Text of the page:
I completely agree with you John. Here in the UK some people are physically returning to work, but there is, rightly, much apprehension and mistrust of the government. I really hope people have had sufficient time to think about the kind of world world they want on the other side of this pandemic.
As for dealing with your bread baking challenges, I am impressed by your resourcefulness!
The bread making process still needs to be experimented with.
After many many failed attempts (I appear to be the hand of bread doom), I’m hoping to bake tomorrow – will let you know how I go – very interested in making a good pizza base with spare levain. I finally appear to be able to keep a starter going at least…
Hi Kate. I’m keeping everything crossed for you for tomorrow! I think the successful starter is a positive omen! Steve🙂
So, two questions – one is should I knead in the bowl – apols if that’s blindingly obvious? And two, roughly how long to knead it to window pane stretch? I’m nearly an hour into kneading, still not there, and the enjoyment is ebbing fast, even though it is resembling what I think it should look like… thank you! 😀
Also, because it’s taking me so long to knead it to the right place, it’s becoming a bit tacky again, I presume because my hands are warm? My left arm will be like Popeye at this rate!
Well, they’re in – gotta love a bit of trial an error science!
Hi Kate. So sorry for not spotting your comments earlier.
No, you shouldn’t be kneading in the bowl but on a flat board or work surface. I work my dough in the mixer for five minutes (a full five minutes), then by hand for about another 10-15. It certainly shouldn’t need an hour, but I guess doing it for that long won’t hurt the dough and is cheaper than a gym membership!
Let me know how it comes out. Steve
Ha – they’re out – and not looking awful! Don’t apologise – I’m all about experiential learning, and these are the closest to a proper sourdough loaf I’ve ever got – I’m optimistic – will post pics on your FB page (BrightonBelle) 😉
Please do. Of course, the proof will come when you slice in it 🙂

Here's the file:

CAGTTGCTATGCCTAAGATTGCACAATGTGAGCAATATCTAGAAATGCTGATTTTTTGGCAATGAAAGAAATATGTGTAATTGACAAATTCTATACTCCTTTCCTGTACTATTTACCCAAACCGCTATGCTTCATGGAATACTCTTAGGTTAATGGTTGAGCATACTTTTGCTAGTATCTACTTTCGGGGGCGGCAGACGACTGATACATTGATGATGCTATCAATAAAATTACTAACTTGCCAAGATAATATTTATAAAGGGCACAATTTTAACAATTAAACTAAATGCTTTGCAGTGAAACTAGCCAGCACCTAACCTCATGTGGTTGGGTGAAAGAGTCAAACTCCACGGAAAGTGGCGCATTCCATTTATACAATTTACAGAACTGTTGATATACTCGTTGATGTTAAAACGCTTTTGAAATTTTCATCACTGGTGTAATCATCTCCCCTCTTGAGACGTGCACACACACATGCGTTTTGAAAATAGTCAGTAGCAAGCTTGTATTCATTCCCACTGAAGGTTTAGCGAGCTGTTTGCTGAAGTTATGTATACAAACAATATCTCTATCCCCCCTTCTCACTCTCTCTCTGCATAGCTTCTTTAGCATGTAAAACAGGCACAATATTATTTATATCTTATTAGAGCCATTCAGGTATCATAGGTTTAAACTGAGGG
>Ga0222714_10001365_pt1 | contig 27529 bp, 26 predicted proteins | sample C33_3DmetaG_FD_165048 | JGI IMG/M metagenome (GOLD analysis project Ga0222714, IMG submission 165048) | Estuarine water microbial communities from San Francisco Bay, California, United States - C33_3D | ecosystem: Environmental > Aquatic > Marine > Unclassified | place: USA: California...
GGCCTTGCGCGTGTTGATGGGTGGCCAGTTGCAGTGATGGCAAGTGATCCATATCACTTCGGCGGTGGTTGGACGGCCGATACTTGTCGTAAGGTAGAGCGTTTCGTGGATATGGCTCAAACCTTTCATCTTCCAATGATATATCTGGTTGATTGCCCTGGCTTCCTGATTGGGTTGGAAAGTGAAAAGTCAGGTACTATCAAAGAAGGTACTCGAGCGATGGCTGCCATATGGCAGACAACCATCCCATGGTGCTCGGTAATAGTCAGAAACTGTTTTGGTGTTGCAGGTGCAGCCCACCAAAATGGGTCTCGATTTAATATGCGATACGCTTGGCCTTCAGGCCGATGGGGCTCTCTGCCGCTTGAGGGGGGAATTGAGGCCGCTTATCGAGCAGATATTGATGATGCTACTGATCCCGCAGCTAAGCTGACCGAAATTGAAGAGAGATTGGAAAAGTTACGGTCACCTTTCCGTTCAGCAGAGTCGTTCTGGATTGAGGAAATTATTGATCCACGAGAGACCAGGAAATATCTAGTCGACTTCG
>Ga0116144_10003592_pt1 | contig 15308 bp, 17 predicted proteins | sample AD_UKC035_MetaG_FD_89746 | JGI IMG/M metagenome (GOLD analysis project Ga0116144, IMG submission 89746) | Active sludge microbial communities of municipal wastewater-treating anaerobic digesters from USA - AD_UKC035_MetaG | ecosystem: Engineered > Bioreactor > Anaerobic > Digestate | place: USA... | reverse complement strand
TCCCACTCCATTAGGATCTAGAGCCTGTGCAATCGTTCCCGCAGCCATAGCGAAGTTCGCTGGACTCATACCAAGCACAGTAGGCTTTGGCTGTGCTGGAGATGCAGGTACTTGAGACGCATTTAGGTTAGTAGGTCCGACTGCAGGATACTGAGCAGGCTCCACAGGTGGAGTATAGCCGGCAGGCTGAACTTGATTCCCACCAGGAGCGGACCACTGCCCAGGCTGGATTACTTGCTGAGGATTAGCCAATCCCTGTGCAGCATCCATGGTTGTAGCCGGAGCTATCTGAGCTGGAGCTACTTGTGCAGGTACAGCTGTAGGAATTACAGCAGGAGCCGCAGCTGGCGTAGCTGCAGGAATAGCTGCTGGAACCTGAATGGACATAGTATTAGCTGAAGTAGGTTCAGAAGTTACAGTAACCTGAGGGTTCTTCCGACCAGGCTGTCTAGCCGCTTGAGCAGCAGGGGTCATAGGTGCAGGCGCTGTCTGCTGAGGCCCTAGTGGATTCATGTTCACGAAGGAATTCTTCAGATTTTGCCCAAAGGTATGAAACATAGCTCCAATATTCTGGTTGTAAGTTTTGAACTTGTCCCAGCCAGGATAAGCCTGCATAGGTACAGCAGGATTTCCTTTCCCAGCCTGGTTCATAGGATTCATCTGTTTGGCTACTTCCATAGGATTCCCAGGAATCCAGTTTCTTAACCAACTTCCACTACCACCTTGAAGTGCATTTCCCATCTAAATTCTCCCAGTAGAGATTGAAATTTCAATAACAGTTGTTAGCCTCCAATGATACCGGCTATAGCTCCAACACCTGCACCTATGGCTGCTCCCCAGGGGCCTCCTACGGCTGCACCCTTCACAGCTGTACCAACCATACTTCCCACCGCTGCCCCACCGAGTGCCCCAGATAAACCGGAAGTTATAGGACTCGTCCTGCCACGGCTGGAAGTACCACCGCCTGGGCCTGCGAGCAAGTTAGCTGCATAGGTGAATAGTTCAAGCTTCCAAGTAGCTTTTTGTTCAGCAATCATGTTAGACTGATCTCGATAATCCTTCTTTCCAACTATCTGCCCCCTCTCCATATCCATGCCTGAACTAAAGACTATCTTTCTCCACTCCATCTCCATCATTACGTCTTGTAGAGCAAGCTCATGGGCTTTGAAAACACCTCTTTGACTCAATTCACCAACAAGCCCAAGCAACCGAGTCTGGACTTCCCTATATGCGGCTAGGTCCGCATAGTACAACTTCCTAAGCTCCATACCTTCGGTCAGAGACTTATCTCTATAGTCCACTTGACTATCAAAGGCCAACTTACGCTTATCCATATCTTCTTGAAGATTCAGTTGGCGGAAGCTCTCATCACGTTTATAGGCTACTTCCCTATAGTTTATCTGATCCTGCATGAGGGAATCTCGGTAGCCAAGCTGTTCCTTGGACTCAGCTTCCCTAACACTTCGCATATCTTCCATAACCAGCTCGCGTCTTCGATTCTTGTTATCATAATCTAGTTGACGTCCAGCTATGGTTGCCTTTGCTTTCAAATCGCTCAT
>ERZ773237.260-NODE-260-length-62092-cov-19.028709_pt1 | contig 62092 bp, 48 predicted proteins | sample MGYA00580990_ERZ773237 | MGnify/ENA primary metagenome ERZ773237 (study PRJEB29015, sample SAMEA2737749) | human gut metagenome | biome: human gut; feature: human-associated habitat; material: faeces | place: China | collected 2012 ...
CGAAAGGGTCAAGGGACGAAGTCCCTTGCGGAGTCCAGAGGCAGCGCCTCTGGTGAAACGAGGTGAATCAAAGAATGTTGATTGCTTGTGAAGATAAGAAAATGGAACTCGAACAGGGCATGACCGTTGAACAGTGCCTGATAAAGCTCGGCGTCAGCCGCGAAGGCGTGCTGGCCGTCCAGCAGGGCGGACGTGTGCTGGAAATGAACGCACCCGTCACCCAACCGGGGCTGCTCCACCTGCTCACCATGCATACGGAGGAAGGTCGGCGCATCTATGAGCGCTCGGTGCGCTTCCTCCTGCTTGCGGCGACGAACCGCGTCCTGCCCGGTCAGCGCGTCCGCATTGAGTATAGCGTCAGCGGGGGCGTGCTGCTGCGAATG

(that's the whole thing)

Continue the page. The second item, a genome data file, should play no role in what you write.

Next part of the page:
Steve, so you start your kneading in a mixer? Is the dough not too sticky? I am going to try your recipe next time. Thanks for posting.
I use a mixer at the start simply out of personal preference, just to bring all the ingredients together and start off the kneading process. You can do it all by hand if you prefer.
The dough is wet and sticky to begin with. This is because the gluten, which gives the dough its elastic, stretchy quality, needs to be built up through the process of kneading. This takes time, and it’s important to resist the temptation to keep adding extra flour at the wet and sticky phase because this will impair the ability of the loaf to rise fully in the oven.
Good luck, and do let me know how you get on. Steve 🙂
Thank you for posting this. I am looking forward to you having time to put your recipe for sourdough crumpets on!
Thank you Dinah. I hope to get round to doing that at some point!
This loaf of bread looks awesome, can’t wait to read more of your recipes 😀
Thank you 🙂
Lovely post, The Circus Gardener. The Chorleywood method hardly makes for pleasant reading but thank you for exposing it as the root cause of what is passed off as bread in much of the British Isles! Your loaf is clearly in a different league 🙂
Thank you Katherine x
This bread looks fab! Definitely inspired me to have a go myself. Great blog by the way, so glad I found it 🙂 x
Thank you so much Alice, I’m delighted that you have too. Steve 🙂 x
Lovely recipe!Can’t wait to try.
Thank you Deepti 😊
Great stuff! I’ve joined the hype as well during lockdown and been trying out different recipes: https://buff.ly/2zN0wwV I was also really interested in what you explained about how bread is made in the UK. I lived in Birmingham for a number of years and indeed struggled to find bread I liked. If you haven’t already – check out the documentary ‘Cooked’ in Netflix, I highly recommend!
Thank you Annelies. I will certainly look up that documentary. Steve 🙂
Your bread looks amazing – I hope to master sourdough too – my efforts so far leave plenty of room for improvement!! E 🙂
Thank you Emma. This recipe always works for me. I think, like many things, the more you bake bread the easier it becomes and the more you develop, and learn to trust, your instincts. Steve 🙂
I’m sure! I’m looking forward to developing those instincts and making some progress – the only way is up!
I love sour dough bread, and this one looks amazing. Thank you for the recipe.
Thank you Geri, my pleasure. Steve 😊
What size proving baskets do you recommend for this recipe?
Hi Kay. I used 500g capacity, 24cm diameter bannetons. Steve